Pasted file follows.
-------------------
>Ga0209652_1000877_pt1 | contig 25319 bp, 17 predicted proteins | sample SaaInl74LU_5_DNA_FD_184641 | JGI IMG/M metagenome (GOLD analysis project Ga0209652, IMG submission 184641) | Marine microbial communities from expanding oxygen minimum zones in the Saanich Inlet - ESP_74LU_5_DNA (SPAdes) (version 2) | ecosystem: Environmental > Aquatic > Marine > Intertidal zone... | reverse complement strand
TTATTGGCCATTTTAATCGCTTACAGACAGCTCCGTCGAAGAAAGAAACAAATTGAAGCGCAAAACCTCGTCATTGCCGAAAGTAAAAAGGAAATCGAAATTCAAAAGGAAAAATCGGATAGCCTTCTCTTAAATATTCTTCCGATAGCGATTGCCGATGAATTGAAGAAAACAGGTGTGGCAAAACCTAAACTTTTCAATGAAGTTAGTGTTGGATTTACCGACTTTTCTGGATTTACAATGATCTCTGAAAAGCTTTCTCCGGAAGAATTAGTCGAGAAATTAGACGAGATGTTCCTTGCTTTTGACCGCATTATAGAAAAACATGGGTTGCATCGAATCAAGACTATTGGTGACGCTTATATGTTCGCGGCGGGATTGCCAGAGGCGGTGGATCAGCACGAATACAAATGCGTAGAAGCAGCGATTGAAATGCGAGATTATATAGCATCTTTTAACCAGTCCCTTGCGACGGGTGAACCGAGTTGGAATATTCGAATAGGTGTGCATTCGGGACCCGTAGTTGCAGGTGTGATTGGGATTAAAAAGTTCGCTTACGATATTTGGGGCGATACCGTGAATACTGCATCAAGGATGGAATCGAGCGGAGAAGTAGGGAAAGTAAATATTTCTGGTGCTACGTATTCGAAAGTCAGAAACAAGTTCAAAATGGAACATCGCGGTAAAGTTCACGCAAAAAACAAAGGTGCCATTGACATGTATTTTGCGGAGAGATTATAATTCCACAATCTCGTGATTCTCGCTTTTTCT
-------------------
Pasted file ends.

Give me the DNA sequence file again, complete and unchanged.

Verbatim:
>Ga0209652_1000877_pt1 | contig 25319 bp, 17 predicted proteins | sample SaaInl74LU_5_DNA_FD_184641 | JGI IMG/M metagenome (GOLD analysis project Ga0209652, IMG submission 184641) | Marine microbial communities from expanding oxygen minimum zones in the Saanich Inlet - ESP_74LU_5_DNA (SPAdes) (version 2) | ecosystem: Environmental > Aquatic > Marine > Intertidal zone... | reverse complement strand
TTATTGGCCATTTTAATCGCTTACAGACAGCTCCGTCGAAGAAAGAAACAAATTGAAGCGCAAAACCTCGTCATTGCCGAAAGTAAAAAGGAAATCGAAATTCAAAAGGAAAAATCGGATAGCCTTCTCTTAAATATTCTTCCGATAGCGATTGCCGATGAATTGAAGAAAACAGGTGTGGCAAAACCTAAACTTTTCAATGAAGTTAGTGTTGGATTTACCGACTTTTCTGGATTTACAATGATCTCTGAAAAGCTTTCTCCGGAAGAATTAGTCGAGAAATTAGACGAGATGTTCCTTGCTTTTGACCGCATTATAGAAAAACATGGGTTGCATCGAATCAAGACTATTGGTGACGCTTATATGTTCGCGGCGGGATTGCCAGAGGCGGTGGATCAGCACGAATACAAATGCGTAGAAGCAGCGATTGAAATGCGAGATTATATAGCATCTTTTAACCAGTCCCTTGCGACGGGTGAACCGAGTTGGAATATTCGAATAGGTGTGCATTCGGGACCCGTAGTTGCAGGTGTGATTGGGATTAAAAAGTTCGCTTACGATATTTGGGGCGATACCGTGAATACTGCATCAAGGATGGAATCGAGCGGAGAAGTAGGGAAAGTAAATATTTCTGGTGCTACGTATTCGAAAGTCAGAAACAAGTTCAAAATGGAACATCGCGGTAAAGTTCACGCAAAAAACAAAGGTGCCATTGACATGTATTTTGCGGAGAGATTATAATTCCACAATCTCGTGATTCTCGCTTTTTCT